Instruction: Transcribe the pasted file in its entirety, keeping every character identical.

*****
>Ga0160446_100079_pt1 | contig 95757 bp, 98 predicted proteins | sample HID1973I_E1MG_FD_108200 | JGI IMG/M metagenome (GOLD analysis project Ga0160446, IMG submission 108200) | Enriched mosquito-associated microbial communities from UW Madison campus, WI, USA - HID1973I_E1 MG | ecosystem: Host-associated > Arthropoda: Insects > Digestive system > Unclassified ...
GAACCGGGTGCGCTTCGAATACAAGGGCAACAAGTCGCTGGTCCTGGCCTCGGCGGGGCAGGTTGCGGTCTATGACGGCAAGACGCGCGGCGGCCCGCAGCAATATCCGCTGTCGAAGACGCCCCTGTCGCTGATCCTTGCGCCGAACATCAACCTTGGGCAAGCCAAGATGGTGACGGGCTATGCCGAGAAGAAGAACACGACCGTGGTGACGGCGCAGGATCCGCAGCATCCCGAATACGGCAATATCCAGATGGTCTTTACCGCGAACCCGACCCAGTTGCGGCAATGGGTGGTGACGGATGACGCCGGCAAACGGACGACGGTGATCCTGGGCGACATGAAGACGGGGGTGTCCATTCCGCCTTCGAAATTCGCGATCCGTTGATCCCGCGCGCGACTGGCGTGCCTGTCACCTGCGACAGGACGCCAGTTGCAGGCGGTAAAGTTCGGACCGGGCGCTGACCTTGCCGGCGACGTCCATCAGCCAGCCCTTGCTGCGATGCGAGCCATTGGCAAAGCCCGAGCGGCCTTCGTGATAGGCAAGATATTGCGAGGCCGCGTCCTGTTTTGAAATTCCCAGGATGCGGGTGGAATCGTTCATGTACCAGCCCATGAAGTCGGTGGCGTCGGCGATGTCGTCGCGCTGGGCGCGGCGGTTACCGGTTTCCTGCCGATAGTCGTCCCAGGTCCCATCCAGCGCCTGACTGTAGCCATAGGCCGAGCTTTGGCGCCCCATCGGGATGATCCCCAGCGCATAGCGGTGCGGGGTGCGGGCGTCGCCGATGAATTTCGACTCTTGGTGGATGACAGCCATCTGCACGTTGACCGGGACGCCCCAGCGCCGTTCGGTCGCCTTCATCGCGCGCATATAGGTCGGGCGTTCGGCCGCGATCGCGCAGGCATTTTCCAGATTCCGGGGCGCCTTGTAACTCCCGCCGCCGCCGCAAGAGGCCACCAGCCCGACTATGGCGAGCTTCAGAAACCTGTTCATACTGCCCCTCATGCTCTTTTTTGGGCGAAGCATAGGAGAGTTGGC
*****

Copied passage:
>Ga0160446_100079_pt1 | contig 95757 bp, 98 predicted proteins | sample HID1973I_E1MG_FD_108200 | JGI IMG/M metagenome (GOLD analysis project Ga0160446, IMG submission 108200) | Enriched mosquito-associated microbial communities from UW Madison campus, WI, USA - HID1973I_E1 MG | ecosystem: Host-associated > Arthropoda: Insects > Digestive system > Unclassified ...
GAACCGGGTGCGCTTCGAATACAAGGGCAACAAGTCGCTGGTCCTGGCCTCGGCGGGGCAGGTTGCGGTCTATGACGGCAAGACGCGCGGCGGCCCGCAGCAATATCCGCTGTCGAAGACGCCCCTGTCGCTGATCCTTGCGCCGAACATCAACCTTGGGCAAGCCAAGATGGTGACGGGCTATGCCGAGAAGAAGAACACGACCGTGGTGACGGCGCAGGATCCGCAGCATCCCGAATACGGCAATATCCAGATGGTCTTTACCGCGAACCCGACCCAGTTGCGGCAATGGGTGGTGACGGATGACGCCGGCAAACGGACGACGGTGATCCTGGGCGACATGAAGACGGGGGTGTCCATTCCGCCTTCGAAATTCGCGATCCGTTGATCCCGCGCGCGACTGGCGTGCCTGTCACCTGCGACAGGACGCCAGTTGCAGGCGGTAAAGTTCGGACCGGGCGCTGACCTTGCCGGCGACGTCCATCAGCCAGCCCTTGCTGCGATGCGAGCCATTGGCAAAGCCCGAGCGGCCTTCGTGATAGGCAAGATATTGCGAGGCCGCGTCCTGTTTTGAAATTCCCAGGATGCGGGTGGAATCGTTCATGTACCAGCCCATGAAGTCGGTGGCGTCGGCGATGTCGTCGCGCTGGGCGCGGCGGTTACCGGTTTCCTGCCGATAGTCGTCCCAGGTCCCATCCAGCGCCTGACTGTAGCCATAGGCCGAGCTTTGGCGCCCCATCGGGATGATCCCCAGCGCATAGCGGTGCGGGGTGCGGGCGTCGCCGATGAATTTCGACTCTTGGTGGATGACAGCCATCTGCACGTTGACCGGGACGCCCCAGCGCCGTTCGGTCGCCTTCATCGCGCGCATATAGGTCGGGCGTTCGGCCGCGATCGCGCAGGCATTTTCCAGATTCCGGGGCGCCTTGTAACTCCCGCCGCCGCCGCAAGAGGCCACCAGCCCGACTATGGCGAGCTTCAGAAACCTGTTCATACTGCCCCTCATGCTCTTTTTTGGGCGAAGCATAGGAGAGTTGGC